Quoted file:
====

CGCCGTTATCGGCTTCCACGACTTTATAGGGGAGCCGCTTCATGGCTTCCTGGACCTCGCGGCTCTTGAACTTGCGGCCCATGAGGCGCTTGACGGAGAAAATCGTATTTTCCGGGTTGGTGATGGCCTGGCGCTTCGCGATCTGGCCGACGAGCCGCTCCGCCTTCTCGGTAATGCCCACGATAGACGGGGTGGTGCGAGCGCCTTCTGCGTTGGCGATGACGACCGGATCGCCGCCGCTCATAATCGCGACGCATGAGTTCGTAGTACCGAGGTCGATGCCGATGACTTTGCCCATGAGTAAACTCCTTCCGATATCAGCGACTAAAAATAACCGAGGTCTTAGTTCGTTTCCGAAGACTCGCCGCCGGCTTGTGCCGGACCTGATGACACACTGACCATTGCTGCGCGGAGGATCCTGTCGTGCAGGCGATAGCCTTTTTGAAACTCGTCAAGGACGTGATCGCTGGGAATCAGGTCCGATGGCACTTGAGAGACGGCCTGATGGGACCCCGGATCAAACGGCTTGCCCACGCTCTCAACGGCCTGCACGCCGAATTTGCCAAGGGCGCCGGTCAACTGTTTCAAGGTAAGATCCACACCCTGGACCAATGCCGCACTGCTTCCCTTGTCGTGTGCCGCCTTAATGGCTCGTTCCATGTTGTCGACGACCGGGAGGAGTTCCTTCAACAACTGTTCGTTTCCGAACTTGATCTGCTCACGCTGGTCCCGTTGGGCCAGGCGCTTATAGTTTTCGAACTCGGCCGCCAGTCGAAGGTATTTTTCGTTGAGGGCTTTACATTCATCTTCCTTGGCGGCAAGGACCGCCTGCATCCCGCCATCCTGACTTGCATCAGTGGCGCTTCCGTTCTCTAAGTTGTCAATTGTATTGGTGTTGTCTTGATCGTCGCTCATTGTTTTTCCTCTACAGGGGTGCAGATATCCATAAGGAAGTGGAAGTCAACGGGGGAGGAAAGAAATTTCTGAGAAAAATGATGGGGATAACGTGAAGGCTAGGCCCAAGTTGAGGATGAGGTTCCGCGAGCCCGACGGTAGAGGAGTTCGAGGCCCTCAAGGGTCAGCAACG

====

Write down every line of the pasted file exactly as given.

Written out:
CGCCGTTATCGGCTTCCACGACTTTATAGGGGAGCCGCTTCATGGCTTCCTGGACCTCGCGGCTCTTGAACTTGCGGCCCATGAGGCGCTTGACGGAGAAAATCGTATTTTCCGGGTTGGTGATGGCCTGGCGCTTCGCGATCTGGCCGACGAGCCGCTCCGCCTTCTCGGTAATGCCCACGATAGACGGGGTGGTGCGAGCGCCTTCTGCGTTGGCGATGACGACCGGATCGCCGCCGCTCATAATCGCGACGCATGAGTTCGTAGTACCGAGGTCGATGCCGATGACTTTGCCCATGAGTAAACTCCTTCCGATATCAGCGACTAAAAATAACCGAGGTCTTAGTTCGTTTCCGAAGACTCGCCGCCGGCTTGTGCCGGACCTGATGACACACTGACCATTGCTGCGCGGAGGATCCTGTCGTGCAGGCGATAGCCTTTTTGAAACTCGTCAAGGACGTGATCGCTGGGAATCAGGTCCGATGGCACTTGAGAGACGGCCTGATGGGACCCCGGATCAAACGGCTTGCCCACGCTCTCAACGGCCTGCACGCCGAATTTGCCAAGGGCGCCGGTCAACTGTTTCAAGGTAAGATCCACACCCTGGACCAATGCCGCACTGCTTCCCTTGTCGTGTGCCGCCTTAATGGCTCGTTCCATGTTGTCGACGACCGGGAGGAGTTCCTTCAACAACTGTTCGTTTCCGAACTTGATCTGCTCACGCTGGTCCCGTTGGGCCAGGCGCTTATAGTTTTCGAACTCGGCCGCCAGTCGAAGGTATTTTTCGTTGAGGGCTTTACATTCATCTTCCTTGGCGGCAAGGACCGCCTGCATCCCGCCATCCTGACTTGCATCAGTGGCGCTTCCGTTCTCTAAGTTGTCAATTGTATTGGTGTTGTCTTGATCGTCGCTCATTGTTTTTCCTCTACAGGGGTGCAGATATCCATAAGGAAGTGGAAGTCAACGGGGGAGGAAAGAAATTTCTGAGAAAAATGATGGGGATAACGTGAAGGCTAGGCCCAAGTTGAGGATGAGGTTCCGCGAGCCCGACGGTAGAGGAGTTCGAGGCCCTCAAGGGTCAGCAACG